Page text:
I have a couple of boards of white oak I want to glue up to make a platform for a computer. They are straight enough for a glue up but will require some surfacing for flatness and overall look.

I am new to this and don't have many tools, only a random orbit sander for this. I was looking to get a jointer plane but the better ones are out of budget, and the cheaper ones are filled usually come with the caveat that it will need servicing.

Is it possible to get a decent result with just the sander? If not any advice?

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    In general a ROS is for smoothing work, not for any sort of flattening. They are in short finish sanders. That's not to say that one wouldn't work here, but that's of course completely down to the boards you have and how flat the glued-up panel ends up. Had you thought about how you'll joint the edges (that is, make them flat, smooth and square to the faces) without a plane?
    – Graphus
    Jul 20 '17 at 7:55
  • Re. cheaper planes, the 'servicing' that they'll require may not be as much as your reading has suggested. Literally every single one will need some fettling but at best it's only 20-30 minutes' work. A very good alternative if you have the right local sources is old/older ones from the secondhand market. Many old planes out there in good condition other than cosmetics, and the majority are well made (most better than affordable planes of today). Oh and BTW, a jointer is definitely not the plane to get first! Much better to start with a jack (a no. 5 or the wooden equivalent).
    – Graphus
    Jul 20 '17 at 8:01
  • I did that by taking a high school ( or JC ) continuing ed. night class. The taxpayers provide excellent equipment. I planed some oak 1X10 and 4X4 . One draw back; the other students hated the noise, Jul 24 '17 at 16:24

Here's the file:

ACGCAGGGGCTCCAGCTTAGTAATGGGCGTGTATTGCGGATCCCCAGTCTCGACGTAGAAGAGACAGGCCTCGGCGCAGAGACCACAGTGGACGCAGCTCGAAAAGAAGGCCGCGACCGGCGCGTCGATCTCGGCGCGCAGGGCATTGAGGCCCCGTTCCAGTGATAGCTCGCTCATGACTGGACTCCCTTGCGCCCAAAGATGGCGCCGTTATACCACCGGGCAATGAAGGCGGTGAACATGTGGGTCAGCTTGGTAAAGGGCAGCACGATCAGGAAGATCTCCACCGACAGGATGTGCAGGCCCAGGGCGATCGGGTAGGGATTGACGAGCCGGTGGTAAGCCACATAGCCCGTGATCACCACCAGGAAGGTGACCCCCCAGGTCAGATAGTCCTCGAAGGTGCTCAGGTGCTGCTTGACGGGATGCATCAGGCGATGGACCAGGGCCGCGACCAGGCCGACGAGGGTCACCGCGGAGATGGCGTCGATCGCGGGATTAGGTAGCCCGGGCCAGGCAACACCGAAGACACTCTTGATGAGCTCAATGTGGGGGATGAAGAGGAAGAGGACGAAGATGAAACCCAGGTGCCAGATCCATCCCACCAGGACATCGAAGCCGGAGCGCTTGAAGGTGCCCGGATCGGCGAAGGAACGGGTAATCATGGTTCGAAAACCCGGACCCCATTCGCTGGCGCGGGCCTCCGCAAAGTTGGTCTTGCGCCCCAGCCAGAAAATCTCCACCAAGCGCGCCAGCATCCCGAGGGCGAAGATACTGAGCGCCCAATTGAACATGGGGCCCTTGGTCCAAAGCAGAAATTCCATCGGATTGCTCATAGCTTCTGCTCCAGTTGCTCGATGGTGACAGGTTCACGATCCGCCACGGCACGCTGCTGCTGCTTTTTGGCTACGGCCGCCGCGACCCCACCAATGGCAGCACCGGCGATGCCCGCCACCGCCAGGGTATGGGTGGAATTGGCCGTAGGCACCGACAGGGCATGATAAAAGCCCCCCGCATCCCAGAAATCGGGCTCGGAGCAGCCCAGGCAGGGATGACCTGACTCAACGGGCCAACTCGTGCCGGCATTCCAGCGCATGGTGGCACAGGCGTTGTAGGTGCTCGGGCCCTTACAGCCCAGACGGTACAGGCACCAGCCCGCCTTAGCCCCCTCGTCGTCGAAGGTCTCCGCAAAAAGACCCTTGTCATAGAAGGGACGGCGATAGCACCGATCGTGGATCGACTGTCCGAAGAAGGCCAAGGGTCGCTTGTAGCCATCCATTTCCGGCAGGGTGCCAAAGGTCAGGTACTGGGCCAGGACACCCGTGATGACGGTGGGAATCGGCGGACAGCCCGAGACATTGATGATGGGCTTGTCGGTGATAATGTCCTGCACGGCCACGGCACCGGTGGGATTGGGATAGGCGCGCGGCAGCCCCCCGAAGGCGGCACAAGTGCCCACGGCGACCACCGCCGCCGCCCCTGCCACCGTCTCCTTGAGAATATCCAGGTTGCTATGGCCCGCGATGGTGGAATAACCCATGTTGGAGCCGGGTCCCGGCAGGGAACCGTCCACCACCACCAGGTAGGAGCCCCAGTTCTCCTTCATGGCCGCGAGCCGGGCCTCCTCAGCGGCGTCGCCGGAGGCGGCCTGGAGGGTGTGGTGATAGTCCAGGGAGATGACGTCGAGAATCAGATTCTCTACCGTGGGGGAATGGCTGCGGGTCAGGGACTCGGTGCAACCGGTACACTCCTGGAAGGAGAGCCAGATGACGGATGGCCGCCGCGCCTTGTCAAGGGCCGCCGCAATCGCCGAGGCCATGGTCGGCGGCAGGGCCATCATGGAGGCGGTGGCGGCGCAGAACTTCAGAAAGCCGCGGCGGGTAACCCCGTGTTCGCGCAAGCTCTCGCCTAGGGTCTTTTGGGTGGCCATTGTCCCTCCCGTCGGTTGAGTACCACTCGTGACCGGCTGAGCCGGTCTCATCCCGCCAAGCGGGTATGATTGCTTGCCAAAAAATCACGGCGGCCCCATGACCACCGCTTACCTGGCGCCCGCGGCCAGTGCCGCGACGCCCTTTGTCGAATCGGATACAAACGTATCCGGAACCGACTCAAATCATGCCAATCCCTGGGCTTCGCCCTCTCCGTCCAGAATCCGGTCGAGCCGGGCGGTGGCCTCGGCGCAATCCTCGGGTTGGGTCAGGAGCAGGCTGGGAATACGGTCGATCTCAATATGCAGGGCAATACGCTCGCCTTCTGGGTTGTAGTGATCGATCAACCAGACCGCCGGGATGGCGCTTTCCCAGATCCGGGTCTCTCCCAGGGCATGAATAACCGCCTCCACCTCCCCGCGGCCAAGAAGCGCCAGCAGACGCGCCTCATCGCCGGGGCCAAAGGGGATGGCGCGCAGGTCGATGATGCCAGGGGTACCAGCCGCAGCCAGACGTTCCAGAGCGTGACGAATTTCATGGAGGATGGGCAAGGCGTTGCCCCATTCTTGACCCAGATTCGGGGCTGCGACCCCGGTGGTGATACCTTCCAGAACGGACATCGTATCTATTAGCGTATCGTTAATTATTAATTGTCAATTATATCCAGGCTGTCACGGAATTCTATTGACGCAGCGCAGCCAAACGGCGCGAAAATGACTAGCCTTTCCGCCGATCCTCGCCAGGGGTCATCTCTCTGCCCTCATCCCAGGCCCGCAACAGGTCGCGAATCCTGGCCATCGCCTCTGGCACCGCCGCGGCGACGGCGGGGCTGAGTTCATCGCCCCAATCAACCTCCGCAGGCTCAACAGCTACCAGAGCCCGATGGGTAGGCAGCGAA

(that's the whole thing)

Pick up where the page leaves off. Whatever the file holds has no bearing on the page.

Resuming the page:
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    I would +1 on NetDuke's mention of a router sled. It's fairly easy to make, and having a router is very helpful for all sorts of other operations. (Self promotion alert) You can check out one of my videos for details. I'll try to put a link here, but may be prevented by my low reputation points, as I just joined here. If you can't see a link, you can go to YouTube and search for "flattening a workbench top with a twist" and it's the first one to show up. Flattening a Workbench Top With a Twist Aug 7 '17 at 16:11

I have flattened boards with a random orbital sanders before, you will need a straight edge to mark all the high points with a pencil and sand them down. With a good straight edge you can get the surface extremely flat. I recently used a long steel Starrett straightedge and a orbital sander to flatten a massive table top made from sandwiched 2x4s.

A quick, but not as accurate, way to find all the high spots to sand down is to use a pencil and cover the surface with lines. Evenly, lightly sand the entire surface with the sander, all the high points will have the pencil marks sanded off. You will still need a good straight edge to check you work after, to make sure your not sanding the board concave/convex.

You can also use a cheap hand plane like one of these http://amzn.to/2ueZrIT as a hand plane will work a bit better than the orbital sander for this. Less dust too.

But if you have a router, make a "router sled" to flatten the surface. A router sled will work better than an orbital sander and routers are a fairly common cheap tool.

  • Er, Starrett straightedge @85 smackers when an offcut of plywood would do just as well! If that's too low-tech for someone most aluminium spirit levels are more than straight enough to act as straightedges in the workshop, and in addition to being way cheaper have greater utility besides. Re. the plane you link to, the 404 is a POS and not worth the money compared to a Bailey-pattern plane. Much better (I can't emphasise how much!) for someone to get a twin-iron plane instead.
    – Graphus
    Jul 20 '17 at 23:25
  • +1 for the router sled. Works great and relatively inexpensive. It can be done wth a trim router, though it takes awhile.
    – 3Dave
    Oct 8 '17 at 20:30

In the past I have tried to prepare boards for joining with a sander . . . not very good. Then I got a joiner. Much more effective! Especially after I mastered the ends. enter image description here

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